Sunday, June 04, 2006


Wake up...
I slowly became aware of hands shaking my shoulders as I began to come out of a heavy sleep.
The shaking grew more urgent.
Please, Tommy...wake up.
I opened my eyes to see my wife sitting at the edge of the bed, leaning over me with a worried look on her face. I had been home babysitting our 3-year old son while she had left several hours earlier to perform with a local theater group downtown. "What's the matter?" I asked, still a little groggy. "How was the show?"
Something's wrong...I can't breathe.
* * * * * * * *
I quickly sat up in bed and got the full story. Liz had skipped dinner before heading to the theater and ate some food that had been placed offstage for the cast just before the show began. She felt her lips, mouth, and throat begin to swell up, and had immediately recognized the symptoms of an allergic reaction. During intermission she repeatedly used her asthma inhaler and took some Benadryl that another cast member had offered. She felt a little better but decided to skip the cast party and instead began to head straight home. While driving on the expressway to our house, her condition took a sudden turn for the worse.

I tried to calm her down and set up a nebulizer machine with a mask that fit over her mouth to force the asthma medicine down into her lungs with compressed air. After several minutes her condition didn't seem to improve, so we began to get ready to go to the nearby hospital. She went downstairs to get her purse and search for a stronger inhaler with steroids, while I pulled on some jeans and carried Brendan from his bedroom. I had just reached the front door when I heard the engine of our car begin to roar furiously at full throttle from the parking lot outside.

I hurried past the other apartments and approached the open driver's side door. "Jesus, Liz. You're going to wake the whole neighbor--"
My words cut off as I looked down to see Elizabeth unconcious behind the steering wheel, her foot locked into position as it continued to push the gas pedal all the way to the floor. Brendan's hands pressed against his ears as I set him down beside the car. I reached in to turn off the engine and lifted Liz out of the seat so I could place her flat on the ground. I tried doing mouth-to-mouth but could see that my breaths were not reaching her lungs at all.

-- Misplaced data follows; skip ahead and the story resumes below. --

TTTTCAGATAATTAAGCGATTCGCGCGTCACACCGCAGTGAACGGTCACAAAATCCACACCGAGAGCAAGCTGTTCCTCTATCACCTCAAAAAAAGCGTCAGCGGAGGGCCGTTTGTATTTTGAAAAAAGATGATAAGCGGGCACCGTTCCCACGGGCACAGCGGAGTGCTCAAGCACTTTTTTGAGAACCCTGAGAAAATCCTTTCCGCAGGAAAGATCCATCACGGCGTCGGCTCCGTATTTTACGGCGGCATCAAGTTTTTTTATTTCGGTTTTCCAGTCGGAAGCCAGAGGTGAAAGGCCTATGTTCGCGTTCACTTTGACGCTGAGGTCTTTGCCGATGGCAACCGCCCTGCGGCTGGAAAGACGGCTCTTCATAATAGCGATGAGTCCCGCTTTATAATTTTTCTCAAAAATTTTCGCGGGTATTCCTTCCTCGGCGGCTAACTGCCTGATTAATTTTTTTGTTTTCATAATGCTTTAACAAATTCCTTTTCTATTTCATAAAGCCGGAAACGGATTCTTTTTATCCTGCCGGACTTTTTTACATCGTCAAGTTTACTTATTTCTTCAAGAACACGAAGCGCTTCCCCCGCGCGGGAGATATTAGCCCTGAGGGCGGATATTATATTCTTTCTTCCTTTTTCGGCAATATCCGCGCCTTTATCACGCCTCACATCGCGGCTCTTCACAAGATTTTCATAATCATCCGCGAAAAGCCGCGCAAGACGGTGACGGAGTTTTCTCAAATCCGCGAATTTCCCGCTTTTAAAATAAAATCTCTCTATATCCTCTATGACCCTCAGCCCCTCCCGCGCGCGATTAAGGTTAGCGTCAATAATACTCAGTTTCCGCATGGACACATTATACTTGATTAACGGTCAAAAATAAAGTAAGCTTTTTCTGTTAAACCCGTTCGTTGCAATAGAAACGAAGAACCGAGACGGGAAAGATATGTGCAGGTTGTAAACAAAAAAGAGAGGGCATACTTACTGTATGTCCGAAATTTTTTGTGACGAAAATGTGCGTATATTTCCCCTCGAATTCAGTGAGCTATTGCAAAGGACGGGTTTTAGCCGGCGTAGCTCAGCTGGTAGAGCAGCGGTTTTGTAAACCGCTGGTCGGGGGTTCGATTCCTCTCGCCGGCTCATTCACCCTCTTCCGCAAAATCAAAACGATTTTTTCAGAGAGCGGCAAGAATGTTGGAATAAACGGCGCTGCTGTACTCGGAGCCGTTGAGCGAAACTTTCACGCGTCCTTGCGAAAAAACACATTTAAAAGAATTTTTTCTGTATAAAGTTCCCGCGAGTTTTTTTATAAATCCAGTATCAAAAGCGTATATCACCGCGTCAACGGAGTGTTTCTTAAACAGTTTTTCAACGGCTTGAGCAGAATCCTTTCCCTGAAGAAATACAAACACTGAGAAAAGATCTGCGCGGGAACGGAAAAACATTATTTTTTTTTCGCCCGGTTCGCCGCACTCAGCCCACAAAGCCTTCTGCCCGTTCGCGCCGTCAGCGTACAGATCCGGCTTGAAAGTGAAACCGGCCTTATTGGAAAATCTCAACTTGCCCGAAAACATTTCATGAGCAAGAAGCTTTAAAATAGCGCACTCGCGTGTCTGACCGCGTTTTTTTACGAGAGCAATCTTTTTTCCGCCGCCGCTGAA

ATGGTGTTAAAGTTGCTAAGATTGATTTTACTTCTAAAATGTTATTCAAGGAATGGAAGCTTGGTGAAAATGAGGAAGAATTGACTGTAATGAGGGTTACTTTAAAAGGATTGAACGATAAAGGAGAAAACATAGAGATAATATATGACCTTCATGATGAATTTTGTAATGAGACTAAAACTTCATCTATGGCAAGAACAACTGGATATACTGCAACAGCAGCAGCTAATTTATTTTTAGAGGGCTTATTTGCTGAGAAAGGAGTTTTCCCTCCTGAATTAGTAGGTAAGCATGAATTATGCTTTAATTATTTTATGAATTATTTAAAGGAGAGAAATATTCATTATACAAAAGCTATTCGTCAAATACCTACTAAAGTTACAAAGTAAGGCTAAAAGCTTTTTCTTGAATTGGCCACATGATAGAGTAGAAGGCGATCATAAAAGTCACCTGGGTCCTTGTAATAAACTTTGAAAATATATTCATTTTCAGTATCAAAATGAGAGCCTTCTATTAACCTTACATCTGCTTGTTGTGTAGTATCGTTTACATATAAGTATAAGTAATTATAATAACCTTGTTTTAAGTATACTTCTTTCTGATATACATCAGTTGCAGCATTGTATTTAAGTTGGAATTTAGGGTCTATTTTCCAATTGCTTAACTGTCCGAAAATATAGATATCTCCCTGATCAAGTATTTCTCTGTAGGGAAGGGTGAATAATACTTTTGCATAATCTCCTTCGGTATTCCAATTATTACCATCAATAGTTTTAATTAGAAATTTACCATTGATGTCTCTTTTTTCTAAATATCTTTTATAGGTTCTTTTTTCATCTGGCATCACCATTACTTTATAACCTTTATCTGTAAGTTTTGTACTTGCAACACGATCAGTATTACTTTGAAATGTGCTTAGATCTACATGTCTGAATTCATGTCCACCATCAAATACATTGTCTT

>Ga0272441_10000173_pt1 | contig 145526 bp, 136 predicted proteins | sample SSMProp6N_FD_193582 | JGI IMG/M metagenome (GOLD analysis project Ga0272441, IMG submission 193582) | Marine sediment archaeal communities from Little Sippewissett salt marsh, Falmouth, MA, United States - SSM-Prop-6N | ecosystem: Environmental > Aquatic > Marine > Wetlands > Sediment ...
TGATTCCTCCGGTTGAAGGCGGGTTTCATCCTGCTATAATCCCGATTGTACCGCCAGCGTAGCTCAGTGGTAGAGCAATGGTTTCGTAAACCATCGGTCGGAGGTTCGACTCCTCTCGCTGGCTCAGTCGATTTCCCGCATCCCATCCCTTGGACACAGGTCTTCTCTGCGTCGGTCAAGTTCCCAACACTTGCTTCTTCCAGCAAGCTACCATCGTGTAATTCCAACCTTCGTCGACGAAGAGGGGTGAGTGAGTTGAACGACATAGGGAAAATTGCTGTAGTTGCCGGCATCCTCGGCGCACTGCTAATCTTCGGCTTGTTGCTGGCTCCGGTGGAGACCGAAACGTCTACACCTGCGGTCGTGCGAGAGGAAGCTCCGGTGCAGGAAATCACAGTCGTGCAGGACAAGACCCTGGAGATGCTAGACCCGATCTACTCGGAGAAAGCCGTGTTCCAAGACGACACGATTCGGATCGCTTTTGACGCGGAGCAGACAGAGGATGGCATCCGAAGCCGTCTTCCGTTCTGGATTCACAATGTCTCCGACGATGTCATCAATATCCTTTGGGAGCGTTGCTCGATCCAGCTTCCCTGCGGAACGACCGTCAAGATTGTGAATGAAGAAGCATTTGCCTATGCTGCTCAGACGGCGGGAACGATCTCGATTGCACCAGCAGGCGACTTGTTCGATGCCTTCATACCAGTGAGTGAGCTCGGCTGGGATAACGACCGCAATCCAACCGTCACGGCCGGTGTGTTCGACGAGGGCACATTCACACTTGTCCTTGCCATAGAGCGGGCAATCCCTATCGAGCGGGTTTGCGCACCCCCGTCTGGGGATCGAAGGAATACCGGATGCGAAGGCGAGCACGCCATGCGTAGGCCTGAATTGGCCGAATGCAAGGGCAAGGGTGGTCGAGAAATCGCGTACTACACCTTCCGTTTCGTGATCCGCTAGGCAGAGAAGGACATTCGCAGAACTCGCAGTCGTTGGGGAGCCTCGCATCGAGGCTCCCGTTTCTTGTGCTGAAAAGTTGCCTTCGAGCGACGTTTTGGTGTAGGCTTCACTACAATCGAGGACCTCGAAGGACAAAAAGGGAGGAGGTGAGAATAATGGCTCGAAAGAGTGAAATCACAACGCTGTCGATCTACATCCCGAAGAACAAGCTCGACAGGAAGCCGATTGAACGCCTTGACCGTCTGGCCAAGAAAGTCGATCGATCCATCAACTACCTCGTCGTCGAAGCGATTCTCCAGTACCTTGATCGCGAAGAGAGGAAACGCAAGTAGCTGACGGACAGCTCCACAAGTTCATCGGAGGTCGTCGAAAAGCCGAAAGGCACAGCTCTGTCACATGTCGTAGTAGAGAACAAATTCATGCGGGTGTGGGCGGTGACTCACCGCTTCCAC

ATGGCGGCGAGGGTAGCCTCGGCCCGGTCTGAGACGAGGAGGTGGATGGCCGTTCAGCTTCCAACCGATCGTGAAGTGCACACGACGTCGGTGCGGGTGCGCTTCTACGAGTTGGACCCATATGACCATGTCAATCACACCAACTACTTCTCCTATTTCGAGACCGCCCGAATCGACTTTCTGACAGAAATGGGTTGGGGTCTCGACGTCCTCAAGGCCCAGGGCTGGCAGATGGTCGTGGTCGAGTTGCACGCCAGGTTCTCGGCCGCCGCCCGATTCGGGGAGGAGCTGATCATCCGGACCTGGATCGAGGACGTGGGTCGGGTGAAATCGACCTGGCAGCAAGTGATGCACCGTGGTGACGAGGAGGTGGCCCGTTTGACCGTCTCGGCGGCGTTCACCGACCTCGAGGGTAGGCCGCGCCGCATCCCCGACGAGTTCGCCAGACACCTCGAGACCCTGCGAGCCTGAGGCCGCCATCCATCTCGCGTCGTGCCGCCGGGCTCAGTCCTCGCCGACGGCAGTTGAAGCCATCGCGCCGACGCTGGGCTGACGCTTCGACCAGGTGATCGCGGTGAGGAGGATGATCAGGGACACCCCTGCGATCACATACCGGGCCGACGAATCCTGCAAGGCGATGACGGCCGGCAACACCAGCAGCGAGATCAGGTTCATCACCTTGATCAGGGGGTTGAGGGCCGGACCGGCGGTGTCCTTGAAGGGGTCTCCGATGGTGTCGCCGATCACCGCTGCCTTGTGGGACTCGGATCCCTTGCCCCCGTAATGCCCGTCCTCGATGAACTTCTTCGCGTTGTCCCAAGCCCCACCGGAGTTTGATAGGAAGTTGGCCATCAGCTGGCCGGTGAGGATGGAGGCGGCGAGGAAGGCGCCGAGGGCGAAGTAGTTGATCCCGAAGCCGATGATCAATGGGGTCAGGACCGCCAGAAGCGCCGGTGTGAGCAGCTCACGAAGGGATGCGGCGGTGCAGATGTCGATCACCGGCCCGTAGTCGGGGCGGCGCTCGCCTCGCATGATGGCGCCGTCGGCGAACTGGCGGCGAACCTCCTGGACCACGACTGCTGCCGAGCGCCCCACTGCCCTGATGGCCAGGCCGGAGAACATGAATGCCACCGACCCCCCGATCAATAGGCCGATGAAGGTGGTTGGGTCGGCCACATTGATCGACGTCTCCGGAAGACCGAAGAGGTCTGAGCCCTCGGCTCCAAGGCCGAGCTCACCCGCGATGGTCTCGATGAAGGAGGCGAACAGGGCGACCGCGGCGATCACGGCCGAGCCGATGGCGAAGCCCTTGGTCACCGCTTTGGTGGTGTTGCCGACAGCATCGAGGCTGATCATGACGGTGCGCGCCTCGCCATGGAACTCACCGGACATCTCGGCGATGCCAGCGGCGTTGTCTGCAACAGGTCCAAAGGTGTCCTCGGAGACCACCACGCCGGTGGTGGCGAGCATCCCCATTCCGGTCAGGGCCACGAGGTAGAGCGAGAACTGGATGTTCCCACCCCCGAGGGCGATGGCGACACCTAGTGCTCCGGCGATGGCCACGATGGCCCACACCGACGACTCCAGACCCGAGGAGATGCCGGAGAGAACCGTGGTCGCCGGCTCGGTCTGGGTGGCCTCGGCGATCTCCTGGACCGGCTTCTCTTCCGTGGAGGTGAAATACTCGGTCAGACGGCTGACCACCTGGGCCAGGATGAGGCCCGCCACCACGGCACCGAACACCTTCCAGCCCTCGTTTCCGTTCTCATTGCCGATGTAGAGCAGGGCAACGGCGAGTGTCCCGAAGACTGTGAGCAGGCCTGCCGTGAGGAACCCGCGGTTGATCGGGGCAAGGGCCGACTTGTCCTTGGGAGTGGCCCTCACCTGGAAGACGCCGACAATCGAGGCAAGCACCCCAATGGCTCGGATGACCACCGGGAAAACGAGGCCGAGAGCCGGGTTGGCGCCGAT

We lived about two miles from Chestnut Hill Hospital, which lay on the other side of Fairmount Park and could be reached by a single road that wound down to the bottom of the Wissahickon Gorge and climbed back up to Germantown Avenue on the other side. I quickly decided that driving her there would be much faster than waiting for an ambulance to reach us at this time of night. I strapped Brendan into his car seat and laid Liz out across the rear wheel wells of the compact 2-door car that we owned at the time. I took off through the park, steering with one hand and reaching behind me with the other to shake her as I called out her name. Brendan looked down and asked "Mommy, are you sleeping?" I told him that mommy was sick and that we were going to the doctor's to make her all better.

Right about that time I took a curve too fast and our car drifted off of the road. The driver's side front wheel slammed against a large rock and blew out. We were near the top of the hill on the other side of the park and just about a mile from the hospital. I threw the car in reverse and drove back onto the road. As we turned onto the main street leading to the hospital, the rubber tire came completely off of the axle. I continued to drive forward and could see sparks flying up past my windshield as the steel rim cut into the asphalt. The steering wheel kept pulling hard over to the left but I pressed down even harder on the accelerator, not caring if the car flew apart so long as it got her to the hospital in time.

* * * * * * * *
We pulled up to the ER less than a minute later. I ran inside and shouted for help. I went back to the car to lift Liz out and was met halfway by an orderly with a stretcher, which was immediately surrounded by several nurses and a doctor. They quickly pushed her through a set of security doors separating the treatment area from the waiting room, and from that point on she was out of my sight. A nurse explained that no one was permitted back there while the doctors treated her, and she led us to a private family waiting room with several chairs and a small bed. She promised to give me updates as soon as they knew anything. I dimmed the lights and tucked Brendan under the covers, climbing into bed next to him to wait until he fell asleep. I looked up at a clock to get my bearings and saw that it was just past one o'clock in the morning. The room became still as I lay beside my son, but no matter how hard I shut my eyes, I couldn't block out the sound of a screaming engine from piercing the silence.